The post, titled “The Flood is Not Completely a Bad Thing,” began with this summary of the ongoing floods: “Major flooding has done great injury to the people of Poyang and amounts to a grave disaster, but it has also catalyzed many moving stories in the lake city, where there has been rebirth in the midst of disaster . . . . It can clearly be seen that the evils of the flooding are not completely bad.” It then offered the following verse (only partially translated) to encourage positivity:
So bad and so fierce has been this historic flood,
which has torn our homeland to pieces
and upset the rhythm of our lives.
We grit our teeth in hatred of the spirit of the flood,
But rational and tenacious, do not curse the world,
for it has stirred our high-spirited resistance.
Poyang Notices has truly witnessed
in the roiling currents, not just the teeth and claws of the evil waves,
but flashes of the brilliance of humanity.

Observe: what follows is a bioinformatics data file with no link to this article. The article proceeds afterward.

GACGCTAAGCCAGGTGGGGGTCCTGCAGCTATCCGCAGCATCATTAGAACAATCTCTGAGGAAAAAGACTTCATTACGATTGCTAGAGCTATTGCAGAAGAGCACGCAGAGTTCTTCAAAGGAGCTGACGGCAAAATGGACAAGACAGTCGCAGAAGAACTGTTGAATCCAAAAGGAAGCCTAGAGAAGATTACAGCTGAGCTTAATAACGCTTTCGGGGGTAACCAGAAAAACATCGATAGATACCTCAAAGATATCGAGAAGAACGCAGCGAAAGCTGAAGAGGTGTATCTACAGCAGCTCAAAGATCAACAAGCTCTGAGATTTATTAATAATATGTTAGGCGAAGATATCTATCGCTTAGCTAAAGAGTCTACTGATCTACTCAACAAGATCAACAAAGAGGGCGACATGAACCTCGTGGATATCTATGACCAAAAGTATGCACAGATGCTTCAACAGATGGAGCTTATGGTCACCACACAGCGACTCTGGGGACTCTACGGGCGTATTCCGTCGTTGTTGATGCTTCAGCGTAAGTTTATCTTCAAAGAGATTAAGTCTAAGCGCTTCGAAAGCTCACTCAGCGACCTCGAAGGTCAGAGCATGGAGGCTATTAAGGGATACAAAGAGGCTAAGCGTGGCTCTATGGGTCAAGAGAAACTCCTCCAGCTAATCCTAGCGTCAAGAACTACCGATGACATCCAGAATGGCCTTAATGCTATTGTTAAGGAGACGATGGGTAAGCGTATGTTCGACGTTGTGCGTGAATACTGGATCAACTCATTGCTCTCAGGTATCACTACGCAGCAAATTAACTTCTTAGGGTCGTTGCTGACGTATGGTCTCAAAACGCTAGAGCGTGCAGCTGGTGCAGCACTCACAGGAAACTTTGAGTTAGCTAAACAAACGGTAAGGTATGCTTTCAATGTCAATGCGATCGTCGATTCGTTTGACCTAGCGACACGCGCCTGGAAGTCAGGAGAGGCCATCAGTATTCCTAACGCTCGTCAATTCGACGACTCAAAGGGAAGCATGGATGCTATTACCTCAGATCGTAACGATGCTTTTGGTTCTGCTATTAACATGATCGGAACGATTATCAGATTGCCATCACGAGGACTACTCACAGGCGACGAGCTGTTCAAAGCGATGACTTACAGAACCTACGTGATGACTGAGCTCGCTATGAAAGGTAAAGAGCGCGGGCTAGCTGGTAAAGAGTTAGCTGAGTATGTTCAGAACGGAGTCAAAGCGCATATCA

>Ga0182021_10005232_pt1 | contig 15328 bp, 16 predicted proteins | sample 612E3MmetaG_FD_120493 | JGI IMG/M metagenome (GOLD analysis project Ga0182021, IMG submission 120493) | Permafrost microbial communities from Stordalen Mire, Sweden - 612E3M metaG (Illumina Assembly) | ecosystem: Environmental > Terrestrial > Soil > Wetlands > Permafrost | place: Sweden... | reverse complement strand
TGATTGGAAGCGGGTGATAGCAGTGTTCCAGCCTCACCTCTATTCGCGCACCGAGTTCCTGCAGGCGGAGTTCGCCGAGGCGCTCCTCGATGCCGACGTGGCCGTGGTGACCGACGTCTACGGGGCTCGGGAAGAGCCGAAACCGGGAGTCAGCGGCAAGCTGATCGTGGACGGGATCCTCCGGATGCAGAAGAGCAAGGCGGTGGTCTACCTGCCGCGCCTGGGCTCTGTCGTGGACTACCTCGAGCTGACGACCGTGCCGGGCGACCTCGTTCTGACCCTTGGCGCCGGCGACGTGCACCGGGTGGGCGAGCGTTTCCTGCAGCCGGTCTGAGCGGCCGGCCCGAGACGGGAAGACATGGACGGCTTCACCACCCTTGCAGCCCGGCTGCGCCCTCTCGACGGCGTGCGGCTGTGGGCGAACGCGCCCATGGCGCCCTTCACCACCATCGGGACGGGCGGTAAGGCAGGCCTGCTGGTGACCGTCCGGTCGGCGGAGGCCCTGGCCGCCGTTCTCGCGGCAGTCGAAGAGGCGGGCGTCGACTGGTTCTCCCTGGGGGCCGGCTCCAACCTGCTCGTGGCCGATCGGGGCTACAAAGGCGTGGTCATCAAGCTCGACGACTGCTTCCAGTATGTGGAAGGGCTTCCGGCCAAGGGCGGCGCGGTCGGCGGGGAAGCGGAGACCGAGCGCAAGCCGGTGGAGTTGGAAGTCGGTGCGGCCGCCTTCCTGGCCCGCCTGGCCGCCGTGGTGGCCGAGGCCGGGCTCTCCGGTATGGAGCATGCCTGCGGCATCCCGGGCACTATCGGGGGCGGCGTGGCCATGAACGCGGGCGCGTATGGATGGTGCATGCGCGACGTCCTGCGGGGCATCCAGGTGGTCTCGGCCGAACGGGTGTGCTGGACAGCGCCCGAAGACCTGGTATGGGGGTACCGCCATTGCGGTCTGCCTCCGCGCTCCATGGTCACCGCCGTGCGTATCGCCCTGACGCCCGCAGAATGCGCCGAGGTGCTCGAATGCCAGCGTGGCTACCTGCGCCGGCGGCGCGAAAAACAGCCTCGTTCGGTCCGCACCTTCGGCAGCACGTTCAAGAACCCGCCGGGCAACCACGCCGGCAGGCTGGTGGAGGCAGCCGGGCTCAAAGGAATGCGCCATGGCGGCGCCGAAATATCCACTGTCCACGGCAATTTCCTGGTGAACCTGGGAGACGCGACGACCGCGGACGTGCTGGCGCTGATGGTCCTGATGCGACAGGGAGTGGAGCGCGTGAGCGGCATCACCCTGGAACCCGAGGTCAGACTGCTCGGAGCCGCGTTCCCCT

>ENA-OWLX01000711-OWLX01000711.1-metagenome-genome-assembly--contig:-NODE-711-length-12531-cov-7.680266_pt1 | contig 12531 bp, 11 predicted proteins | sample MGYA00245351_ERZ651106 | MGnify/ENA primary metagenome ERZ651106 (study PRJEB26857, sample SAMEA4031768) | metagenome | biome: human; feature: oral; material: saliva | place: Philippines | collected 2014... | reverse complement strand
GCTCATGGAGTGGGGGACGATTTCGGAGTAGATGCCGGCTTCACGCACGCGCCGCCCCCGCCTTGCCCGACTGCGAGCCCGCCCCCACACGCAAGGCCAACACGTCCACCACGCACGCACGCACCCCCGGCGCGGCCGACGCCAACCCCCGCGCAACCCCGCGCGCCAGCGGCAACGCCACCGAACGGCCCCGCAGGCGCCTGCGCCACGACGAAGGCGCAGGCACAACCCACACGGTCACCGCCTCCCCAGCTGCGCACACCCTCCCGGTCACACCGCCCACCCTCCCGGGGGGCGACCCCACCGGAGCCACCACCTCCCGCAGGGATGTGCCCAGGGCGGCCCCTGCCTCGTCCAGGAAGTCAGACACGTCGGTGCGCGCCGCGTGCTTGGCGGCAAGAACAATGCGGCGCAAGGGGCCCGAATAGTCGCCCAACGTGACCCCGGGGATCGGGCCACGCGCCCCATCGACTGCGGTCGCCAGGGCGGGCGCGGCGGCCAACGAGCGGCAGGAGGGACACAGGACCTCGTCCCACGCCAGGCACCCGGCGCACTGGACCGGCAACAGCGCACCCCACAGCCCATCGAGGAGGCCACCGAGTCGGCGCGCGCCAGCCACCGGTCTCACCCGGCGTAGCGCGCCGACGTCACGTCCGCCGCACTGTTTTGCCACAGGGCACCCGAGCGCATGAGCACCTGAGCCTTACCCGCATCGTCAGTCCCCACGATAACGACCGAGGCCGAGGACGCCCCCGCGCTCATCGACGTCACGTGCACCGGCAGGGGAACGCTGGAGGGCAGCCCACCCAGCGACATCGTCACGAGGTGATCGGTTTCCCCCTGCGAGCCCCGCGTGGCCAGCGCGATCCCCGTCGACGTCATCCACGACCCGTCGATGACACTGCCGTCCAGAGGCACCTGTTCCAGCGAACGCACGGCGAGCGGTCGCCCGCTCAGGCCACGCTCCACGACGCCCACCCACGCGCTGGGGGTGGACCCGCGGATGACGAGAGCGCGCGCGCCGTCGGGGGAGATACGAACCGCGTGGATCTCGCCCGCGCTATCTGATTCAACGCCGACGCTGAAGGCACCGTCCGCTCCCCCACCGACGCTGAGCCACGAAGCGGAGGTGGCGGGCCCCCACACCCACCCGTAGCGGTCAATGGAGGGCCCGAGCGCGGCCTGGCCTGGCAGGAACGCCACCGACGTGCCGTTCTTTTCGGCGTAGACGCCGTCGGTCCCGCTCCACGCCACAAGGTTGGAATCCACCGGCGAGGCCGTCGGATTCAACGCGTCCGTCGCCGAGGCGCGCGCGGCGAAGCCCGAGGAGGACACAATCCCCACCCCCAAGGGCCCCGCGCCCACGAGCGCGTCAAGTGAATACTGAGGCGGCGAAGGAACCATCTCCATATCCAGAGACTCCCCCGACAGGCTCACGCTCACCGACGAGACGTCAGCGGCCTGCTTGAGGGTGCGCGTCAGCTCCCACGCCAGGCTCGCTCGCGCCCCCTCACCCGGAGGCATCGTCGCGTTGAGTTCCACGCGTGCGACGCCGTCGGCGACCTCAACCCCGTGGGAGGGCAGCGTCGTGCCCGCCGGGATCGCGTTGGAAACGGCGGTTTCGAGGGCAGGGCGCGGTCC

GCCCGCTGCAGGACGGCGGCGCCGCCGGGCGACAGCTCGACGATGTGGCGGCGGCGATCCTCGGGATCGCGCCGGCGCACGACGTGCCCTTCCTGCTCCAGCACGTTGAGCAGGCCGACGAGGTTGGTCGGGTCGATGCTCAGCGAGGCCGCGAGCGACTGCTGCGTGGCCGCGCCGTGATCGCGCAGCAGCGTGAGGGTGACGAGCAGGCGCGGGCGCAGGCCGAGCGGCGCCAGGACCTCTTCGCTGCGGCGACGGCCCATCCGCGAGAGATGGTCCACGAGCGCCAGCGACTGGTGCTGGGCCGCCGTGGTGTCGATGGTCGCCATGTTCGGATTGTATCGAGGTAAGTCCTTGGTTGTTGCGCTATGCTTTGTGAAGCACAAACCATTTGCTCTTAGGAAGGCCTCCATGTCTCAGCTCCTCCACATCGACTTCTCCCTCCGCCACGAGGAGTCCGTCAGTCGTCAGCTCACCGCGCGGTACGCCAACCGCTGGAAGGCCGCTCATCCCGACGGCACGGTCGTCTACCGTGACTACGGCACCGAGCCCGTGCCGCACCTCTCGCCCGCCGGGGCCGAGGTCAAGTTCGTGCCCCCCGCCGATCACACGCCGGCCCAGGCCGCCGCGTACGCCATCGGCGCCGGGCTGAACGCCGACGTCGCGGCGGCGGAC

Further down, the third passage of poem came to the inevitable moment of thanks, with an image that painfully (and quite insensitively for local people, one would think) invoked at once the real floods and the metaphorical surge of gratitude. “The heart’s voice of thanks drifts at every moment through the land of Poyang.”
Like other sickening tributes to the emotional positives of tragedy in the midst of the COVID-19 epidemic, the “Poyang Notices” post quickly drew the wrong sort of attention. It was shared across social media platforms to the embarrassment of Poyang’s propaganda authorities. Before long, the post had been deleted, but not before social media users and the media had weighed in.
One voice of criticism was this one from The Beijing News, which urged “serious consideration” of the post’s twisted logic:
This article has now been deleted, but the logic behind it still deserves our serious consideration. Looking at the form of the article, I am willing to believe that the author feels what they set to writing, that many bright and moving points have emerged in the fight against the flood. But a number of lines, such as “Can you say it is completely a bad thing?” and “The evils of the flood disaster are not so bad,” twist the article away from its sound intent, and instead invite discomfort . . . .